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Sunday, October 14, 2007

What does and doesn't come with the territory

Stevan Harnad, Re-Use Rights Already Come With the (Green) OA Territory: Judicet Lector, Open Access Archivangelism, October 14, 2007. 

Summary:  Not one [Peter Suber], not two [Robert Kiley], but three [Peter Murray-Rust] of my valued OA comrades-at-arms have so far publicly registered their disagreement with my position on "re-use" rights. Here is my summary of the points at issue: Judicet Lector.

Individual re-use capabilities: If a document's full-text is freely accessible online (OA), that means any individual can (1) access it, (2) read it, (3) download it, (4) store it (for personal use), (5) print it off (for personal use), (6) "data-mine" it and (7) re-use the results of the data-mining in further research publications (but they may not re-publish or re-sell the full-text itself: "derivative works" must instead link to its URL).

Robotic harvestability: In addition, (8*) robotic harvesters like Google can harvest and index the freely available Web-based text, making it boolean full-text searchable. (9*) Robotic data-miners can also harvest the full-text, machine-analyse it, and re-use the results for research purposes (but they may not re-publish or re-sell the full-text itself: "derivative works" must instead link to its URL).

OA is about access and use, not re-publication or re-sale: Online re-publishing or re-sale rights were never part of OA, any more than on-paper re-publishing or re-sale rights were; nor do they need to be, because of all the capabilities that come with the free online territory.

The Green OA territory: Capabilities (1)-(9*) all come automatically with the Green OA territory. Hence there is no need to pay for Gold OA to have these capabilities, nor any need for further re-use rights beyond those already inherent in Green OA. Sixty-two percent of journals today already endorse immediate Green OA self-archiving.

Gold OA includes Green OA: If you do elect to pay a publisher for Gold OA, you also get the right to deposit your refereed final draft ["postprint"] in your own OA Institutional Repository. Hence even here there is no need for further "re-use rights." (If you pay for "Gold OA" without also getting this Green OA, you have done something exceedingly foolish.)

"Harvesting rights"? If authors self-archive their articles on the web, accessible freely (Green OA), then robots like Google can and do harvest and data-mine them, and have been doing so without exception or challenge, for years now.

What about Gray publishers? With Gray publishers (i.e., neither Green nor Gold) the interim solution today is (i) Immediate Deposit (IDOA) Mandates, (ii) Closed Access deposit for Gray articles, and (iii) reliance on the semi-automatized "Email Eprint Request" ("Fair Use") Button to provide for individual researchers' usage and re-usage needs for these Gray articles during any Closed Access embargo interval (but note that the Fair Use Button cannot provide for robotic harvesting and data-mining of these embargoed full-texts).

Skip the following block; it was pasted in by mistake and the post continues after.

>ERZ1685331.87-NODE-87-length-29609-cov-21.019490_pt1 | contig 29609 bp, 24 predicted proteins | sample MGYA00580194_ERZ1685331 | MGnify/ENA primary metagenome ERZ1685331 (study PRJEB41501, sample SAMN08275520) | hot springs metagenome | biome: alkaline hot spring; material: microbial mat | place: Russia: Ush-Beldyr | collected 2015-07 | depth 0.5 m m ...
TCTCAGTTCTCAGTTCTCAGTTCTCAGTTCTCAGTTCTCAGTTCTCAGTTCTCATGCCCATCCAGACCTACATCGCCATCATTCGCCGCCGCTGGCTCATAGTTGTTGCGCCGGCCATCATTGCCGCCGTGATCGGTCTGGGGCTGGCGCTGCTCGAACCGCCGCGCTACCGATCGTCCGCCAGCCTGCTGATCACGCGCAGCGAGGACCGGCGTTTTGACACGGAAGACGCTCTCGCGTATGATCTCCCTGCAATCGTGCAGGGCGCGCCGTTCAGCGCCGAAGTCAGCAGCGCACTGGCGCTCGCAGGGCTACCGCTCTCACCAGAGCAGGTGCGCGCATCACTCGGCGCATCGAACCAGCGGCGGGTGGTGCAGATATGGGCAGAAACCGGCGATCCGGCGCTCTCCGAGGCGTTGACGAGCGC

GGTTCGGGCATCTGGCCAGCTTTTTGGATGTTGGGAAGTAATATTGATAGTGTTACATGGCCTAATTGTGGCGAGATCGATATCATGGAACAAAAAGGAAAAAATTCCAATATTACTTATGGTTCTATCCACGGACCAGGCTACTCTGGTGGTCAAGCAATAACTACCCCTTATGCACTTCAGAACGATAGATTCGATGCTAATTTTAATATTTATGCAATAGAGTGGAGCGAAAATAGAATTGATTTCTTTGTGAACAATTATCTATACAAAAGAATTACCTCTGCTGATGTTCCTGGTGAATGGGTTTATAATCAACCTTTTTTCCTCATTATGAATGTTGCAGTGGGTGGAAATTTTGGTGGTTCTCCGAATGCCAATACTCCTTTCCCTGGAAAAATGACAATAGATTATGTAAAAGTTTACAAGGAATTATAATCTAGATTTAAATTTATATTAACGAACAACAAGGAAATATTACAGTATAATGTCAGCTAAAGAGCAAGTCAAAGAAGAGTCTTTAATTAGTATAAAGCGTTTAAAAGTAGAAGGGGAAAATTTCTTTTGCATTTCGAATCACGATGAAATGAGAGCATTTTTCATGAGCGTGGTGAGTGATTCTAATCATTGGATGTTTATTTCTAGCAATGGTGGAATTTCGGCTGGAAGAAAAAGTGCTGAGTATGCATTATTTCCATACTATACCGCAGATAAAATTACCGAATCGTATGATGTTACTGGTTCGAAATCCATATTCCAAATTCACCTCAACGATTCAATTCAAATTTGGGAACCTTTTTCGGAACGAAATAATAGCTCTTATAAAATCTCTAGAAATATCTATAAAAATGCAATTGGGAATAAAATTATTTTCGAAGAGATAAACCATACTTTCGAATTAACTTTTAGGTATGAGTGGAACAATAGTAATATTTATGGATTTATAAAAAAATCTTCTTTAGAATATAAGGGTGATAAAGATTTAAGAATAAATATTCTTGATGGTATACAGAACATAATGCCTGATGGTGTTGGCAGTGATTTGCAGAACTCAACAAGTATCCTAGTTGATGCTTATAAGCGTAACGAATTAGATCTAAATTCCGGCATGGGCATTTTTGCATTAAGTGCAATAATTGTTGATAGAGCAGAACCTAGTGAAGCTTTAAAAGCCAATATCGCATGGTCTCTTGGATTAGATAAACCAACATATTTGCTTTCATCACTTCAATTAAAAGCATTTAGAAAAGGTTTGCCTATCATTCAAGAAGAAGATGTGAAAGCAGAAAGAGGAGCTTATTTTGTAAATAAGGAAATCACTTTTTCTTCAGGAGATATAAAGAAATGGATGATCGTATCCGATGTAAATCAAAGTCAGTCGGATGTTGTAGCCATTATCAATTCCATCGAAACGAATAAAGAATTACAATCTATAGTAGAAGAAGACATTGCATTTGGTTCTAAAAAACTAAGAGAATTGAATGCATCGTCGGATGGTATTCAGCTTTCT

Extra Gold OA rights? For those articles published in the 38% of journals that are still non-Green today, I think that to rely on (i)-(iii) above is a far better interim strategy for attaining 100% OA globally than to pay hybrid Gray/Gold publishers for Gold OA today. But regardless of whether you agree that (i)-(iii) is the better strategy in such cases, what is not at issue either way is whether Gold OA itself requires or provides "re-use" rights over and above those capabilities already inherent in Green OA -- hence whether in paying for Gold OA one is indeed paying for something further that is needed for research, yet not already vouchsafed by Green OA.

Comments.  I hope no one minds if I reprint my comments from June 12, 2007, in which I responded in detail to a very similar post by Stevan:

  • Stevan isn't saying that OA doesn't or shouldn't remove permission barriers.  He's saying that removing price barriers (making work accessible online free of charge) already does most or all of the work of removing permission barriers and therefore that no extra steps are needed.
  • The chief problem with this view is the law.  If a work is online without a special license or permission statement, then either it stands or appears to stand under an all-rights-reserved copyright.  The only assured rights for users are those collected under fair use or fair dealing.  These rights are far fewer and less adequate than OA contemplates, and in any case the boundaries of fair use and fair dealing are vague and contestable.
  • This legal problem leads to a practical problem:  conscientious users will feel obliged to err on the side of asking permission and sometimes even paying permission fees (hurdles that OA is designed to remove) or to err on the side of non-use (further damaging research and scholarship).  Either that, or conscientious users will feel pressure to become less conscientious.  This may be happening, but it cannot be a strategy for a movement which claims that its central practices are lawful.
  • This doesn't mean that articles in OA repositories without special licenses or permission statements may not be read or used.  It means that users have access free of charge (a significant breakthrough) but are limited to fair use. 

Update.  I've often pointed out that the BBB definition of OA requires the removal of permission barriers, not just the removal of price barriers, and I stand by that.  Klaus Graf has just collected some of my past statements to this effect along with some of his own.  (Thanks, Klaus.)